The mechanical strengths of a cured and deliberately porous bone cement bed according to the invention are less than the mechanical strengths of a conventional solid cement body which is of unavoidable porosity because of inclusions of gas and liquid. Very advantageously, therefore, the water-insoluble composition used in the mixture is a known bone cement which exhibits a very reduced unavoidable self-porosity in curing. It has therefore been found convenient if the water-insoluble composition consists of at least powder-form polymethylmethacrylate (PMMA) and of liquid monomeric methylmethacrylate (MMA), up to five percent (5%) by weight of the liquid ingredient being a tertiary amine and from 10 to 45 percent by weight being at least one monovalent monofunctional methacrylic acid ester selected from the group containing saturated aliphatic alcohol ingredients having from 2 to 6 carbon atoms in the alcohol radical e.g. ethyl-, propyl-, butyl-, isopropyl-, isobutyl-, isopentyl-, isobutyl- and pentyl-methacrylate. Additives containing polymerization catalysts and/or polymerization accelerators, X-ray contrast agents and stabilizers may also be added in powder or liquid form.
It is also possible for the gel to have an admixture of other substances, e.g. substances which improve bone formation, such as calcium phosphate, and/or buffer solutions to maintain the gel at a predetermined pH value and/or antibiotics and other medicaments, e.g. for improved post-operative antisepsis. Because of the continuous gel filaments in the mixture, these other substances can be dissolved and can become operative substantially throughout the entire volume of the cement bed. Thus, much smaller quantities of such substances are required for a comparable effect than in the prior art, where such substances are, for example an ingredient of the powder-form components, and only a surface proportion of the substances can be operative.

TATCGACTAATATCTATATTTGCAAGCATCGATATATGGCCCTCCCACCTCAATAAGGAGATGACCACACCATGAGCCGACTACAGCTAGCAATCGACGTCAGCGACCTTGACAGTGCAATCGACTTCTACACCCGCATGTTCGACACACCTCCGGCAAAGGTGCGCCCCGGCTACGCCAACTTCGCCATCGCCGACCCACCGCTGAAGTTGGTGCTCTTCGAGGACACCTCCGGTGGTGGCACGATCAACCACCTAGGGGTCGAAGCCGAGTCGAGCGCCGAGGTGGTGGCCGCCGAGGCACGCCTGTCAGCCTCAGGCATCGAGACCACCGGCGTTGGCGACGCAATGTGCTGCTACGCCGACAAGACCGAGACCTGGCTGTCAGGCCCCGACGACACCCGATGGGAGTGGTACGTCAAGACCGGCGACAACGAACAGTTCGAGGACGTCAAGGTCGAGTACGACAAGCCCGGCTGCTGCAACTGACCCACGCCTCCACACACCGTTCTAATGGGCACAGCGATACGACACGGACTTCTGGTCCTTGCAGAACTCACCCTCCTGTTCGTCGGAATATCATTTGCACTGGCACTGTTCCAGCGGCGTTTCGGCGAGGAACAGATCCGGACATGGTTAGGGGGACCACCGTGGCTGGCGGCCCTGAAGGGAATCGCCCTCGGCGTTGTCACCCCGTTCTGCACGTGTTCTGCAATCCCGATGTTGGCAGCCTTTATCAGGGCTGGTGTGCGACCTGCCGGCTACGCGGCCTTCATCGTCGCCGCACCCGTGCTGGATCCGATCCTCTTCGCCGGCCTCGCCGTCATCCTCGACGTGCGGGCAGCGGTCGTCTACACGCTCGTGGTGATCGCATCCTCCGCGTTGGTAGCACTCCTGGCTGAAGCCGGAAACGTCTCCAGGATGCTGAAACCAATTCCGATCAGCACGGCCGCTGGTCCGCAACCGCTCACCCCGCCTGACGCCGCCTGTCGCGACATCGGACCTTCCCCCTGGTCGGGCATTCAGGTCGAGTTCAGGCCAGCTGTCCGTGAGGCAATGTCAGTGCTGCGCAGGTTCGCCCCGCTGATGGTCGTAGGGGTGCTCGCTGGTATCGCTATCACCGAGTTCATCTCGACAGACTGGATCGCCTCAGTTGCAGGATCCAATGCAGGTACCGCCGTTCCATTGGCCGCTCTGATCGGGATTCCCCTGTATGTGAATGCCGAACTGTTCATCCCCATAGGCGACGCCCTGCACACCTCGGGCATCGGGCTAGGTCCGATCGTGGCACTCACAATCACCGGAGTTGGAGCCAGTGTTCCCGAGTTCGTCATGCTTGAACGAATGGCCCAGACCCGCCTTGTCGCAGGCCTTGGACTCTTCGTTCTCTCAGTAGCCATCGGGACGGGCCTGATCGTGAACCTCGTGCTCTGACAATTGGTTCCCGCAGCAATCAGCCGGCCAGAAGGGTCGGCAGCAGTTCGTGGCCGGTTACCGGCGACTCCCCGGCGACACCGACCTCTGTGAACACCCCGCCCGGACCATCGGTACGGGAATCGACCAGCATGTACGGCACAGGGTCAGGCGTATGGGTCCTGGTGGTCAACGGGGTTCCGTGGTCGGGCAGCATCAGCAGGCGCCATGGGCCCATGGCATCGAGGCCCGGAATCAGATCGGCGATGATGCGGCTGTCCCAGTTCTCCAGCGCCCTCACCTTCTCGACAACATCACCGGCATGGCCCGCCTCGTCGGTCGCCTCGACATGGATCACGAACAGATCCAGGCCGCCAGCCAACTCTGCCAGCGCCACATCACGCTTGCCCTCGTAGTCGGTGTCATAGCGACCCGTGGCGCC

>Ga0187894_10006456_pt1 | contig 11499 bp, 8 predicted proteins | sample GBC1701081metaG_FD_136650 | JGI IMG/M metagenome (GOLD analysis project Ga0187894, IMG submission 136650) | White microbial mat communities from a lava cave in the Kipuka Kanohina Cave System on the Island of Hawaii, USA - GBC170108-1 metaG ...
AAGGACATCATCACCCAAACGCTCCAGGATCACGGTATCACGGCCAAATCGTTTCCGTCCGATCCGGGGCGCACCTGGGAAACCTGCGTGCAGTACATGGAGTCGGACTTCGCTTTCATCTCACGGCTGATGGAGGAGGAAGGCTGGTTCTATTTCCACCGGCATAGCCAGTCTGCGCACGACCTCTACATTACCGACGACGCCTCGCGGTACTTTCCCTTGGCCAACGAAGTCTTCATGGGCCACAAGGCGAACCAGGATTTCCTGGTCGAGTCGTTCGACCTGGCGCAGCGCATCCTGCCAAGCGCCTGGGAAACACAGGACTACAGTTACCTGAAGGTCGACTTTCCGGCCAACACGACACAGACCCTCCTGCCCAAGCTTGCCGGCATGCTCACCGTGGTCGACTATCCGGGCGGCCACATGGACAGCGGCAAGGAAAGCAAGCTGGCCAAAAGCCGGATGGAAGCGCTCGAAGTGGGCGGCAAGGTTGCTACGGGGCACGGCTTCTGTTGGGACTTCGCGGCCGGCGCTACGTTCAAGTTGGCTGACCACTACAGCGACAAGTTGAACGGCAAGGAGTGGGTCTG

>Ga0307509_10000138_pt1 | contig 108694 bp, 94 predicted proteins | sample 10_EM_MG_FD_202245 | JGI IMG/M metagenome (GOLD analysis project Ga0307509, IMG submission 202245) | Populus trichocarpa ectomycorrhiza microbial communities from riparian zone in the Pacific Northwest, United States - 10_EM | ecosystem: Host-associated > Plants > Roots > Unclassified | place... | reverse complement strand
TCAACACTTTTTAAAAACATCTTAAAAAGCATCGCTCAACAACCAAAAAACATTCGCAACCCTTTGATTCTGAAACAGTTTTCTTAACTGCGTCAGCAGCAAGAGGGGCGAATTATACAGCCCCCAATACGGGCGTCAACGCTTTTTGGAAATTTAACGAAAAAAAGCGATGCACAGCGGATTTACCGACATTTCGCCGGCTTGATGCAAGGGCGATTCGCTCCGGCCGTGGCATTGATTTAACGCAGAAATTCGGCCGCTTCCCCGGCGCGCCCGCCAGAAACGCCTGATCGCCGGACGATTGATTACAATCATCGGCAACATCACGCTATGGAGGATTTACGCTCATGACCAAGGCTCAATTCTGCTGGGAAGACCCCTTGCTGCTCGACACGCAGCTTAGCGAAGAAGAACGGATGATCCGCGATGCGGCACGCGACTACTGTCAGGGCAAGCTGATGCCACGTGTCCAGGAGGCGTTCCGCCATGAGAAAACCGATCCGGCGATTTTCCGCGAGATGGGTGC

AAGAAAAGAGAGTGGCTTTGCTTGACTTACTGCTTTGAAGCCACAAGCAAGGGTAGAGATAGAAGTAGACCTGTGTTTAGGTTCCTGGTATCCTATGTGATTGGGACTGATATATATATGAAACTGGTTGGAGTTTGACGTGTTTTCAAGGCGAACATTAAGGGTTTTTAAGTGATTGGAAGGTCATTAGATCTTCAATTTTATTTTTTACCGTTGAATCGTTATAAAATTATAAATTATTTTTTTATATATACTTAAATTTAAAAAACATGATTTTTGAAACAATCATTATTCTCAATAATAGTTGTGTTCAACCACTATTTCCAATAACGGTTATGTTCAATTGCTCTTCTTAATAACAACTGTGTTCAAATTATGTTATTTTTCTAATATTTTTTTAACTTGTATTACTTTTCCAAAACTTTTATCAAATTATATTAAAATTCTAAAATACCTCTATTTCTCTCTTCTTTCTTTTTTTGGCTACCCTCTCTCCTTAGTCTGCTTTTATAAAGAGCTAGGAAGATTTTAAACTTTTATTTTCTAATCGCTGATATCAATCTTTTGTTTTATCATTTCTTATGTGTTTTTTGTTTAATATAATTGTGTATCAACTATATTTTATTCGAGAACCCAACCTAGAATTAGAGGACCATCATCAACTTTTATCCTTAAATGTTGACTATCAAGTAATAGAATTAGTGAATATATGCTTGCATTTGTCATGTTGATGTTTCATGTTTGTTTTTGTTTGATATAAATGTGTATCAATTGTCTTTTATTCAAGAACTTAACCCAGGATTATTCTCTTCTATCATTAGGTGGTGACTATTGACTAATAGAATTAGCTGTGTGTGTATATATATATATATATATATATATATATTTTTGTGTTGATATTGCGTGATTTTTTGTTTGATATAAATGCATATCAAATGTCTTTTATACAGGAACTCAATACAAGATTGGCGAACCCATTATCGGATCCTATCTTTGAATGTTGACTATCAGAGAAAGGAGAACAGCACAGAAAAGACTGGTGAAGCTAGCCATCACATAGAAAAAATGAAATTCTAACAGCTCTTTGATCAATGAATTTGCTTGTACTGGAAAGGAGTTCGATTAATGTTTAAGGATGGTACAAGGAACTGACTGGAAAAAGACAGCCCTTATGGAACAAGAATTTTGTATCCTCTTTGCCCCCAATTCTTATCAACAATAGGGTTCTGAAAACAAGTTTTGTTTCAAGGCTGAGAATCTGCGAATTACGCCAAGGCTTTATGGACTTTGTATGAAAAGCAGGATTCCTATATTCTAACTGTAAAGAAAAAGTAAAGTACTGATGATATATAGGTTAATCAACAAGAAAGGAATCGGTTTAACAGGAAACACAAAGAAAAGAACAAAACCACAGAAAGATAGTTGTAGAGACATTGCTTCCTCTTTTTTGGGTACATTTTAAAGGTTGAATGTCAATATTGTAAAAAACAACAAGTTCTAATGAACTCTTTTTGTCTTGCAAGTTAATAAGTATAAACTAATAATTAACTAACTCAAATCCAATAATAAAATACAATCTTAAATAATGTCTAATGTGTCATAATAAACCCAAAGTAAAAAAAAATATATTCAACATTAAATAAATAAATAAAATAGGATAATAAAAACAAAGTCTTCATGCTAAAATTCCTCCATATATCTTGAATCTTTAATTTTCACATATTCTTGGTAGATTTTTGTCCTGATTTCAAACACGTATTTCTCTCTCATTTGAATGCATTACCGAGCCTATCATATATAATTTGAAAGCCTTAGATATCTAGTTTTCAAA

The high viscosities of the cement composition and gel may sometimes cause difficulties in preparing and homogenizing the mixture. The following sequence of operations in combining the ingredients is therefore recommended to ensure a satisfactory uniform distribution of the various ingredients in the dispersion:
(a) mixing the powder-form ingredient of the water-insoluble composition with the powder-form gelling agent;
(b) adding and admixing the liquid ingredient of the water-insoluble composition, and
(c) adding and admixing the liquid necessary to produce gelling.
The invention will be described in greater detail hereinafter with reference to two embodiments.
The water-insoluble composition used in the two examples is a known commercially available bone cement consisting of a powder-form ingredient containing 90 parts by weight of polymethylmethacrylate (PMMA) as filler, 10 parts by weight of zirconia as X-ray contrast agent and 2 parts by weight of benzoyl peroxide as polymerization catalyst, and a liquid ingredient containing as curing monomer 85 parts of methylmethacrylate (MMA) and 15 parts of n-butylmethacrylate and, as polymerization accelerator, 2 parts of N-dimethyl-p-toluidine.
The gel used in both the examples is prepared by means of commercially available carboxymethylcellulose (CMC) of a particular specification characterized by the following particulars:
Degree of substitution in carboxylation of alcohol radicals: 1.18;
pH value of 0.5% aqueous solution: 6.8;
Viscosity, measured by capillary viscosimeter, of a 1% aqueous solution at ambient temperature: 390 centipoise.
The CMC gels used have a CMC component of from 5 to 30 parts dissolved in from 95 to 70 parts of water. Their viscosity, which was determined -- if measurable at all -- by means of an LVT Brookfield viscosimeter with spindle 4 at 3 revolutions per minute is several hundred thousand centipoise at ambient temperature.